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IoT Time: Don't Feed the Trolls

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So, I’ve ranted about lots of stuff in this space. It’s probably fair that most of you are very comfortable disagreeing with me on a regular basis.

This will likely not be a big variation on that pattern. But it should be.

I’m here to talk to you about patents – your pet technology.

You invented it. (Well, your engineers did.) And you deserve to get a piece of everyone that owns it from now on, at least for a while. (And there’s the rub.)

So you have patented your technology, and that means it’s yours for up to 20 years, as long as you keep paying the increasing maintenance fees that hit at 3.5, 7.5, and 11.5 years after issuance. If you don’t, or it’s been more than 20 years, the patent is invalidated, and the item becomes part of the public domain. That’s how it works at the most basic level, anyway.

So, what’s the problem with that, you ask?

There are several, but I want to touch on just two right now. First of all, much of invention is based upon other technology, and royalties from existing patents can stymie innovation. This is true in the IoT in a big way, and since we’re very much still in the industry’s toddler phase, there’s a lot of innovation to come ­– if we don’t have to wait for 20 years for our smartest engineers to get a look at what’s being done, that is.

And that leads me to the bigger problem – not one we’ve really started to face, but one that is coming down the line at our little IoT like a train about to come off the tracks. That problem is the patent troll.

That’s right, the patent troll is coming. And he’s coming for you.

What’s a patent troll, you ask? Well, you could watch John Oliver’s excellent Last Week Tonight segment on the issue, but since you obviously won’t do that right now, here’s the short version. Basically, it’s a totally justified insulting term for a group of (expletive removed) people or companies that buy up patents for little or no money, without inventing anything, and then try to sue other folks for any perceived infringements far beyond the patent’s actual value. And they do it all without inventing anything.

Patents were designed to protect inventors, not to kill off innovation for profit by these bad actors.

The White House estimates that 62 percent of all patent-related lawsuits in 2014-2015 came from these trolls. And although it is a problem in the hardware space, it’s a much bigger one for software folks.

The New York Times in 2012 reported that the number of software patents has gone through the roof in the last few years, and software is hard for courts to nail down in terms of what, specifically, is the proprietary bit of code. Much of the code looks like any other code, even to experts, which leads to after-the-fact lawsuits asking for huge settlements years later.

Apple, for example, releases an average of about 20 new products per year, so it’s a big target. Recently, some company called MobileMedia Ideas (not at all coincidentally including minority shareholders Nokia and Sony) won a patent lawsuit against Apple about ring-silencing features on mobile phones. This one was only for $3 million, which is negligible, but the case shows how vague a software patent can be.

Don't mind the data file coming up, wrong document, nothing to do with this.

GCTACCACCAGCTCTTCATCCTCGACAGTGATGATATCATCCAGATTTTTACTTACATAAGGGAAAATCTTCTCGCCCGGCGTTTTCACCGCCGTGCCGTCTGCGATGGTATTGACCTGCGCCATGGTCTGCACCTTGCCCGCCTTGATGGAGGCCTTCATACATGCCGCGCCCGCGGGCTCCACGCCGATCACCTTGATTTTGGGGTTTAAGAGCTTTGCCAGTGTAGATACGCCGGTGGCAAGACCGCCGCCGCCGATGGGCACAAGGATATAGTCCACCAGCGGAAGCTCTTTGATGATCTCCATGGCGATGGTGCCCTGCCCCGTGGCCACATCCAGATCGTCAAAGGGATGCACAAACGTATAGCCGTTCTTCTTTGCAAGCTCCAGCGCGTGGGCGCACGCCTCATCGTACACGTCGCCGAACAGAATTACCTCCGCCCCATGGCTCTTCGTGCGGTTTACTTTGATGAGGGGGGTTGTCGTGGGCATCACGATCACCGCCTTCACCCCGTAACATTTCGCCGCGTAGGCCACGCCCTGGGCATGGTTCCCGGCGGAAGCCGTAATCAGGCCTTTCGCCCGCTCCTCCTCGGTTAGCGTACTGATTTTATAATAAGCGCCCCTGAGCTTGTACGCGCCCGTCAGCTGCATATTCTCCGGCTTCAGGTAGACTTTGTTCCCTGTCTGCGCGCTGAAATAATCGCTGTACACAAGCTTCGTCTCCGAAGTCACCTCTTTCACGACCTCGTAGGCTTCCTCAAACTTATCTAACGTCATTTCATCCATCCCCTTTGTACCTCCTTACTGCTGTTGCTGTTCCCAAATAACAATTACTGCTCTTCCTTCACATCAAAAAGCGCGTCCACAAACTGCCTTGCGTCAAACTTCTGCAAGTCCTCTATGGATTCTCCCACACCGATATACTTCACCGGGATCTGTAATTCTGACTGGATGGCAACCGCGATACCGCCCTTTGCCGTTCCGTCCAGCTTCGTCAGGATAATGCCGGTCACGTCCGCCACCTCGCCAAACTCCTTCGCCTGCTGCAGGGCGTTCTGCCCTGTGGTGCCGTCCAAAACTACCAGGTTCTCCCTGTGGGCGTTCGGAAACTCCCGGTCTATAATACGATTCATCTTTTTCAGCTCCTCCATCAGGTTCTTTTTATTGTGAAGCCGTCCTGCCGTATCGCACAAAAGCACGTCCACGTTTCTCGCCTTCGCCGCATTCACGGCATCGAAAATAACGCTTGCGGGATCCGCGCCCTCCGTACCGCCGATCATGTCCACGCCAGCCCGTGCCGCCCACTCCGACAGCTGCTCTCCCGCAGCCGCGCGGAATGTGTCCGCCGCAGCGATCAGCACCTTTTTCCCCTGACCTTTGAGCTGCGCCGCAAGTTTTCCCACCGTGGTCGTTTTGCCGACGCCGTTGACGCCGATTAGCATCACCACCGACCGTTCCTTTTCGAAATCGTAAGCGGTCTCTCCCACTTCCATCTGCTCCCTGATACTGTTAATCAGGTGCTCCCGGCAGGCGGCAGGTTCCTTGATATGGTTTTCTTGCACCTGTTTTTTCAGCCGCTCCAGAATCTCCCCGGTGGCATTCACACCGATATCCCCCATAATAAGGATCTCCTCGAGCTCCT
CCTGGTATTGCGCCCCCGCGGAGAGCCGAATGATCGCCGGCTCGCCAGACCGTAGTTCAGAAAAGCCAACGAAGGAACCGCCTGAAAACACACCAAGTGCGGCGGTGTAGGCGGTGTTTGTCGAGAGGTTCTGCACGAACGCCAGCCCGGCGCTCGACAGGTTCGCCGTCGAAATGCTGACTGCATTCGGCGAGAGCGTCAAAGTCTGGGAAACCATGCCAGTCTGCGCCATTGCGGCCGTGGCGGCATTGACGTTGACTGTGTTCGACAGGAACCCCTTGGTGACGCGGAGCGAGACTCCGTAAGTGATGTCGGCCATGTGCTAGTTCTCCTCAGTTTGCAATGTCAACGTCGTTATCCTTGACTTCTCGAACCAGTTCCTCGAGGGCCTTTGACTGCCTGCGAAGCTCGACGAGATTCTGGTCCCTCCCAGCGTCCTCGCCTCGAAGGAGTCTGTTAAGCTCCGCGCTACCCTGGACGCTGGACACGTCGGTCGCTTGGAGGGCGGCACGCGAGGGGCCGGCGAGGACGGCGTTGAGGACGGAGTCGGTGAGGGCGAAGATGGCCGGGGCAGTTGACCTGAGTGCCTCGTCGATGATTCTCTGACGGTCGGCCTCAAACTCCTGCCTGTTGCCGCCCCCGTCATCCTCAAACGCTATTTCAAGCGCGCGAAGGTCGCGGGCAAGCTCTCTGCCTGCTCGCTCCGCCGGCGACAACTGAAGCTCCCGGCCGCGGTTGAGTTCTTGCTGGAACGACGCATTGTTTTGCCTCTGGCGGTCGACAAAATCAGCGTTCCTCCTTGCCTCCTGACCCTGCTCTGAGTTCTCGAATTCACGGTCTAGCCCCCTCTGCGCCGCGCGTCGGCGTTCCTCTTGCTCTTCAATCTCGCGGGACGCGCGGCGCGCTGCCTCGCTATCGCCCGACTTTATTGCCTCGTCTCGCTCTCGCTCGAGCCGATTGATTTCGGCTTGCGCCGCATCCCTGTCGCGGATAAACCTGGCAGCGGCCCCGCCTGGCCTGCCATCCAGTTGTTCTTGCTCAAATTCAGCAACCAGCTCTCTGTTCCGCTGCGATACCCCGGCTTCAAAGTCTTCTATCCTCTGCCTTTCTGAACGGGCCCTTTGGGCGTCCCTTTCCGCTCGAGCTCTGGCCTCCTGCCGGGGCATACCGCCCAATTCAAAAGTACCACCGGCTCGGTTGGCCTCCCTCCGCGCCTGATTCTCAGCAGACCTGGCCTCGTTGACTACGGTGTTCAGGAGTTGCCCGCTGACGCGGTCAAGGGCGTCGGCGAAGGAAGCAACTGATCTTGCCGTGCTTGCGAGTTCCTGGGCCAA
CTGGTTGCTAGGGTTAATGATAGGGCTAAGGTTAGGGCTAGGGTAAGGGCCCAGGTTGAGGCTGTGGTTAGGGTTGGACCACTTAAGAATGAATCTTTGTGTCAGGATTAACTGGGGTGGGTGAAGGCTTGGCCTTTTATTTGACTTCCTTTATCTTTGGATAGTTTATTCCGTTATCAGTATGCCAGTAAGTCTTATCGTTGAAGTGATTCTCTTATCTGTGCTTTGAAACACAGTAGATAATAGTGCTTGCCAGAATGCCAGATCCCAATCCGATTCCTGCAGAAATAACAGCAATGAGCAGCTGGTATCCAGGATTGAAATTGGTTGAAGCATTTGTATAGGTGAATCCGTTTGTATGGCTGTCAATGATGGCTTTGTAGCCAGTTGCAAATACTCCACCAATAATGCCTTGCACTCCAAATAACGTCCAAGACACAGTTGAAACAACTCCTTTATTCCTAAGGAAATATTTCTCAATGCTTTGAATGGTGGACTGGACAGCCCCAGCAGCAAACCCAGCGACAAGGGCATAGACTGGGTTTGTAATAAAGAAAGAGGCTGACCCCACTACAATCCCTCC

There’s a great George Washington University infographic that drills down some of the big numbers.

Some highlights:
• $30 billion: the cost to U.S. companies from patent litigation abuse
• $11 million: the revenues of the median company sued for infringement in 2011
• 325 to 91: the vote in favor of the 2013 Innovation Act in the U.S. House of Representatives, designed to prevent this use. (It was never passed by the Senate.)

John Oliver and I aren’t the only ones bothered and worried by all this, either. NPR’s This American Life did a podcast about it, and Austin Goolsbee, White House Chairman of the Council of Economic Advisors, did one of his White Board videos about it. In it, he addresses Washington’s plan for reforming the system.

He says the number of patent applications has tripled in the last 20 years, and the backlog is more than 700,000 strong. They take more than three years to be reviewed and approved, which in a third of cases is after the applying organization goes out of business.

The administration has a plan to cut delays for approval by 40 percent, which is great. But even better, for the topic at hand, is that the plan includes a patent review process designed to resolve disputes without the courts, killing off patent trolls long before they can even get near a settlement.

So, what should you do, and what’s going to happen in the IoT?

Well, I don’t know what’ll happen, but I know what you ought to do. Make things. Invent them. You keep doing you. And get those patents. But if you’re not using a patent, let it lapse. Let other inventors use the technology to build their own inventions. And don’t sell your patents to anybody with a checkbook. If it’s good, and you don’t want it, sell it to someone who plans to make something with it.

It’s good for the industry. It’s good for innovation. And it’s bad for the trolls.

Don’t feed the trolls.




Edited by Ken Briodagh

Editorial Director

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